As you know, the food you eat makes a big difference to your performance. These five are delicious and nutritious breakfasts that you should be eating and will enhance your running:
Iron should be an essential part of every runner’s diet because it helps in the production of red blood cells, which carry oxygen around your body. If the optimum amount of oxygen does not get around your body you will end up feeling sluggish and flat. Iron is also important for runners because when sweat causes us to lose this vital mineral. Therefore to prevent energy dips start your day with a nutty muffin, as nuts are an excellent source of iron.
Look for recipes that contain two types of nut, such as an almond and pecan nut muffin, or a walnut muffin made using almond flour. Muffins that contain apricots, pumpkin seeds or prunes are also great if you want to up your intake of iron, as are bran muffins (muffins made using wheat bran). Ideally, try to make these muffins yourself so that you can make them as healthy and nutritious as possible.
Smoked salmon and scrambled eggs
A luxurious salmon and scrambled eggs breakfast is one of the best post-run dishes you can eat. Not only is it delicious, the protein hit you get from both the eggs and the salmon helps to repair your muscles after a run.
It also helps you to consume the recommended daily amount of protein. If you are exercising for more than an hour each day, the average daily protein requirements is 1 to 1.2g of protein per kg of body weight; that’s 60 to 72g of protein if you weigh 60kg. On average, 110g of smoked salmon contain approximately 30g of protein, whilst one egg contains 12.5g of protein. So, if you eat smoked salmon and scrambled eggs after your run you’ll be well on your way to fulfilling your body’s protein requirements. If you want to increase the healthiness of this dish, swap your eggs for Omega-3 eggs.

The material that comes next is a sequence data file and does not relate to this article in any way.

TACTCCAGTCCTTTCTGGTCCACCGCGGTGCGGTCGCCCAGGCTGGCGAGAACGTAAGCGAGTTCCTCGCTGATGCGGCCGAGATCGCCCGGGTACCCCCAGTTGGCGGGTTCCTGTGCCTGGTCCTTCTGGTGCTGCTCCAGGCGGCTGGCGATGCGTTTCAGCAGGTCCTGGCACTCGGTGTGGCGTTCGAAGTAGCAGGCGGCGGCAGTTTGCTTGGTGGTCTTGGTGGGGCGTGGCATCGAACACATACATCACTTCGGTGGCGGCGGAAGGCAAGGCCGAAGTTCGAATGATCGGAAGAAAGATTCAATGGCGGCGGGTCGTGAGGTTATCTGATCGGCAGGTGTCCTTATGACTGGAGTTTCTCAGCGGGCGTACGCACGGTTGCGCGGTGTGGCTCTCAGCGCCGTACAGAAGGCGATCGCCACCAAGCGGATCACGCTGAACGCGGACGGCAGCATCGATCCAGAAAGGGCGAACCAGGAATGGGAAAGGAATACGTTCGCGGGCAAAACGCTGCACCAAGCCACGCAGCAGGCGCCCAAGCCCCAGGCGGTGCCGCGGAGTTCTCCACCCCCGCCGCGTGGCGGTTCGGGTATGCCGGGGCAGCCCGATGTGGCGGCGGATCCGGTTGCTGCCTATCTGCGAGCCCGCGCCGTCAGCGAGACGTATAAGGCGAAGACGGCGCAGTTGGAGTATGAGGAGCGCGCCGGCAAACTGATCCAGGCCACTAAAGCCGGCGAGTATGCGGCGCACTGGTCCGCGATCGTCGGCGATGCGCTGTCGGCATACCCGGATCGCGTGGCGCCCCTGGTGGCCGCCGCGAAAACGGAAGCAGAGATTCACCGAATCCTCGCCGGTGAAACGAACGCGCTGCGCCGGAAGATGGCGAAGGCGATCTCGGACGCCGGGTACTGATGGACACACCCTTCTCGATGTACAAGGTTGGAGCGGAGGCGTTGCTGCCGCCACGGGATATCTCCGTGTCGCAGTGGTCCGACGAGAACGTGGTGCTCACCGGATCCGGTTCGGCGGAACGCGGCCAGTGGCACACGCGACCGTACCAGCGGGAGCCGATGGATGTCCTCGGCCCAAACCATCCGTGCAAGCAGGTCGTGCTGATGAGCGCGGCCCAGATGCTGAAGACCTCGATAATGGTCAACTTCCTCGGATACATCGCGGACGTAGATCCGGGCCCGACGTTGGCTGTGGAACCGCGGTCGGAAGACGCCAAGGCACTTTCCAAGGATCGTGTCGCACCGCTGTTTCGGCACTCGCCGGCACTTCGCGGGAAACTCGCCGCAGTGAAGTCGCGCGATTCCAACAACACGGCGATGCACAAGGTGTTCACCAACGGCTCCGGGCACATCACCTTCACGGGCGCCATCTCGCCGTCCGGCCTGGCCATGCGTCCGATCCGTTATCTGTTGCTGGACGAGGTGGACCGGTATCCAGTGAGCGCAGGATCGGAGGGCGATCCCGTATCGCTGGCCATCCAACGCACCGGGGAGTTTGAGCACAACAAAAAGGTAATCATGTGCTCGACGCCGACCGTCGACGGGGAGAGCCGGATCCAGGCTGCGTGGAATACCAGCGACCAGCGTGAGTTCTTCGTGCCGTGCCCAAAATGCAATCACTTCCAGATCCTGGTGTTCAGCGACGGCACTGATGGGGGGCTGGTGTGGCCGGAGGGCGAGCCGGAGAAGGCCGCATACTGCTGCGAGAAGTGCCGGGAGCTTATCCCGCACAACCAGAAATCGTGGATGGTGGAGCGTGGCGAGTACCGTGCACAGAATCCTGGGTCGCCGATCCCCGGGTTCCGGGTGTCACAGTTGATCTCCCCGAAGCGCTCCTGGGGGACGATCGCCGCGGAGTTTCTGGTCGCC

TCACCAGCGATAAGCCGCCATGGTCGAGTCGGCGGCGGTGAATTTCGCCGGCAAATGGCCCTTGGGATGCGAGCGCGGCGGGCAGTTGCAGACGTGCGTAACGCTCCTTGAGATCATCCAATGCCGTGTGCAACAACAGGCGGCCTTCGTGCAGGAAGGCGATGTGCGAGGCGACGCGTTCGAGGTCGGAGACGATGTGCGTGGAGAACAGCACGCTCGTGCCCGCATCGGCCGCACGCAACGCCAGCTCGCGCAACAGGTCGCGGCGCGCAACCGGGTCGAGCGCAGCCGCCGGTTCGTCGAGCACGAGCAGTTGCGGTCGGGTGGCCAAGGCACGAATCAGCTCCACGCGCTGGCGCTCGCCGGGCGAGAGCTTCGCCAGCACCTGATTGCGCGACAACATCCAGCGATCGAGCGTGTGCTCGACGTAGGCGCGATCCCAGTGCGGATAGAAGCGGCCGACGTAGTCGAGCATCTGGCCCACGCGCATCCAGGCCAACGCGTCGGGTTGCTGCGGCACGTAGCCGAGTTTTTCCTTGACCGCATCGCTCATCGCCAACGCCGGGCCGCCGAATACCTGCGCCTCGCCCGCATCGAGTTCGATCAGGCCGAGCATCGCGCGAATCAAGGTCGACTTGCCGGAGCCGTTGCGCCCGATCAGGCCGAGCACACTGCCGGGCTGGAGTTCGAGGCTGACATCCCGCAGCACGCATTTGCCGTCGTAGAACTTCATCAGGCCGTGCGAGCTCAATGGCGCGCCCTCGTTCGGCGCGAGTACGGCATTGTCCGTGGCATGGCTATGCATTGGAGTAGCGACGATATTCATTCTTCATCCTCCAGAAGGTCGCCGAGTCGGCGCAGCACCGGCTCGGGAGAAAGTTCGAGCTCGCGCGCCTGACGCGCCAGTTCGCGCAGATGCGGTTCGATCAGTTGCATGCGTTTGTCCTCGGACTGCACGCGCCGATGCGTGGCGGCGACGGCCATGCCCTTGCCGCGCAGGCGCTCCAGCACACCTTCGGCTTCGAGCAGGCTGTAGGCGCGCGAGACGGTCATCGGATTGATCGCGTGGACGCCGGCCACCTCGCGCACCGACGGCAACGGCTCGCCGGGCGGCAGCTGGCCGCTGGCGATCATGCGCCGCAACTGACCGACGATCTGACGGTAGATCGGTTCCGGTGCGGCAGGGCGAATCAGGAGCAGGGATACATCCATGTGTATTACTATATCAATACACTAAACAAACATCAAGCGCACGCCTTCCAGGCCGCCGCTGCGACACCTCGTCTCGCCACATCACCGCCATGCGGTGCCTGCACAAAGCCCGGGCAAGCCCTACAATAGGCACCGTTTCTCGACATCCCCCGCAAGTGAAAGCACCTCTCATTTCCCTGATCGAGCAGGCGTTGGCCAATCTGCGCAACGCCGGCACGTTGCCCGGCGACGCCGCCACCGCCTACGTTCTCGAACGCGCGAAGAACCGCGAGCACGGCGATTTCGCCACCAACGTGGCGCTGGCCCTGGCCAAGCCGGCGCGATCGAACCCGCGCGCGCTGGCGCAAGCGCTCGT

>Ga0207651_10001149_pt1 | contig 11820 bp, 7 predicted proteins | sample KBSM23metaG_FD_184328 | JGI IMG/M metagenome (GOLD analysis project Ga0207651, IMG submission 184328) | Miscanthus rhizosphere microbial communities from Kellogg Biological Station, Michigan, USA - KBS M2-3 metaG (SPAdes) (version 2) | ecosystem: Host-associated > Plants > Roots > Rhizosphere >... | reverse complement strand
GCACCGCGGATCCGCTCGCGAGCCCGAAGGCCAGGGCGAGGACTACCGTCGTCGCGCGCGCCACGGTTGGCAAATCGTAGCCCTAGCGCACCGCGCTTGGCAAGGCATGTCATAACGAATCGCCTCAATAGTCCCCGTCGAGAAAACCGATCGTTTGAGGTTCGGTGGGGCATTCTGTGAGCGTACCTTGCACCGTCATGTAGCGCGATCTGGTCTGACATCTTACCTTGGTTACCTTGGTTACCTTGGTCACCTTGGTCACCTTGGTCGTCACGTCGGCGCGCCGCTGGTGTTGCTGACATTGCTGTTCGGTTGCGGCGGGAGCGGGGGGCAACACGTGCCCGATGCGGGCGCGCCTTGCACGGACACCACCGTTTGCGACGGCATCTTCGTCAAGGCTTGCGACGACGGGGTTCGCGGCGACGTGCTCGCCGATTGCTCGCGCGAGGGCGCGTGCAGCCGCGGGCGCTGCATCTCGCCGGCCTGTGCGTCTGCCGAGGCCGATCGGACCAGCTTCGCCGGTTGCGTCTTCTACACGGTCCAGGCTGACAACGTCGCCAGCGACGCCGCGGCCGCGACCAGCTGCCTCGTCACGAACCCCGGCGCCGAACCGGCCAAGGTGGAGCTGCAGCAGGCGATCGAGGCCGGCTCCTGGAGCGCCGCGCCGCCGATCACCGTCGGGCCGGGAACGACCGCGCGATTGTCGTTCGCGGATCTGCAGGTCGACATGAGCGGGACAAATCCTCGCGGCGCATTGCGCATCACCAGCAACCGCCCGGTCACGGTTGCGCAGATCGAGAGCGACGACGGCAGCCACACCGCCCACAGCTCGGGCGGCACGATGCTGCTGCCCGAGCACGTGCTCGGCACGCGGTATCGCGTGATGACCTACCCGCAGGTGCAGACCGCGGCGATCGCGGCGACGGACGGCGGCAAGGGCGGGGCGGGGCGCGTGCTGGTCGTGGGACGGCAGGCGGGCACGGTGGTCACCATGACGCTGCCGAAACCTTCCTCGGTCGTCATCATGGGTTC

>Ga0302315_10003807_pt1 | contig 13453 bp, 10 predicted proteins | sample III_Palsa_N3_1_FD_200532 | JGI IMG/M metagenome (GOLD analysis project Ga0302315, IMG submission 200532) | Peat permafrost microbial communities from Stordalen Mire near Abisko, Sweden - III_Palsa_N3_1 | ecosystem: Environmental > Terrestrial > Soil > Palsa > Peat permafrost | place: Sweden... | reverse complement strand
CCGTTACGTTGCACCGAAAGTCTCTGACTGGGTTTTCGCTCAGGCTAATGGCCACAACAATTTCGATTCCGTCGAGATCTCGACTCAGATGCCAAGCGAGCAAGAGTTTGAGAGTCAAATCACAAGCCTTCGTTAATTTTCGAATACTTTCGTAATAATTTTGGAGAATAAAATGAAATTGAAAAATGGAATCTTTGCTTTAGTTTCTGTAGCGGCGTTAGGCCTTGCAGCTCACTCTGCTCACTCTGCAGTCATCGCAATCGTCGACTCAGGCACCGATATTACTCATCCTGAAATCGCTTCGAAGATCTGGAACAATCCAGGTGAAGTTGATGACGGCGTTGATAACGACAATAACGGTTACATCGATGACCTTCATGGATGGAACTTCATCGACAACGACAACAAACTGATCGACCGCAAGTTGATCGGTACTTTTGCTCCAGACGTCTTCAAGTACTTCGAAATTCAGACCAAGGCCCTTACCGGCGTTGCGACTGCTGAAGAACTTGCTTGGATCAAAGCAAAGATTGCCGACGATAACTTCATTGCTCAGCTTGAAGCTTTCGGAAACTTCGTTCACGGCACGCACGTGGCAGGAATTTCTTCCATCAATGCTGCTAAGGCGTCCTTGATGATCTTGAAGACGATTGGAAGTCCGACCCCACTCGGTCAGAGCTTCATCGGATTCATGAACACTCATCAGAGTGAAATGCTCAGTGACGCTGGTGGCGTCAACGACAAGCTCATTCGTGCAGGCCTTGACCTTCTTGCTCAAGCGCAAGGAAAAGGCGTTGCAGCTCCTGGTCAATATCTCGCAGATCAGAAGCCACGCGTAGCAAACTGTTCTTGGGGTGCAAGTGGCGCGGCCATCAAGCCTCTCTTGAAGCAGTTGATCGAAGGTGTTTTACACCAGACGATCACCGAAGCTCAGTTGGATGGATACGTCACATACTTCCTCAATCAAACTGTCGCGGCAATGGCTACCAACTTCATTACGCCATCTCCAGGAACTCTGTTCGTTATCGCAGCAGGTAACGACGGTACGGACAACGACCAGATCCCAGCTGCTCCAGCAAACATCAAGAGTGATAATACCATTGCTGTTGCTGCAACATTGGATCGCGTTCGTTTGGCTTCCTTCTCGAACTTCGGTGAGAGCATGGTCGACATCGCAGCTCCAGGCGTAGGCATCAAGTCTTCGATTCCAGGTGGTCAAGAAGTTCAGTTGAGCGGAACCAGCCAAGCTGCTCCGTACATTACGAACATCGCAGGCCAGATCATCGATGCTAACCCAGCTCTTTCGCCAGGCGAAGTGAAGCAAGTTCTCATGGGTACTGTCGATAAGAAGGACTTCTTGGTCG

Okay, we know we’re not going to win any points for originality by including banana porridge on this list, but in terms of nutrition this tried and tested breakfast is hard to beat. One of the main reasons it is such a winning breakfast is because of the amount of carbohydrates it provides. Every cup of oats contains 28g of carbohydrates and every banana contains a whopping 26g of carbohydrates.
In addition to this, oats are a low glycemic index food, which means they provide long-lasting energy. So, when eaten before you train or race this breakfast provides a huge amount of fuel that will ensure you don’t begin to flag mid-run. Do you need any more reasons why you should be feasting on this first thing? If you do then you’ll be pleased to hear that bananas are also extremely high in potassium (400mg), which is a mineral that gets lost in sweat during exercise.
Glugging down a refreshing smoothie after your run is a fantastically nutritious breakfast for you. Why? Well, strawberries are a great source of vitamin C (one cup of strawberries contains 84mg of vitamin C), which will help you to ward off any unwanted infections by boosting your immune system.
A study conducted by the Technical University of Munich found that runners who consumed less than 50 milligrams of vitamin C each day were – wait for this – 250 per cent more likely to suffer from an upper-respiratory-tract infection (or a cold to me and you) than those runners who did consume 50 milligrams of vitamin C each day.
Greek yoghurt, rolled oats and chopped cherries
Although simple, this breakfast packs a punch when it comes to nutrition. The Greek yoghurt provides plenty of calcium (approximately one cup contains a third of your recommended daily calcium allowance), which is vital to your bone health and possibly your heart health. It also contains live cultures, which importantly help your digestive tract to function.
However, in addition to the carbs we get from the oats, a study conducted by researchers from Northumbria University found that cherry juice could reduce muscle damage and aid recovery in rowers. So, adding cherries to this zingy breakfast should also help you to recover quicker after a hard training session.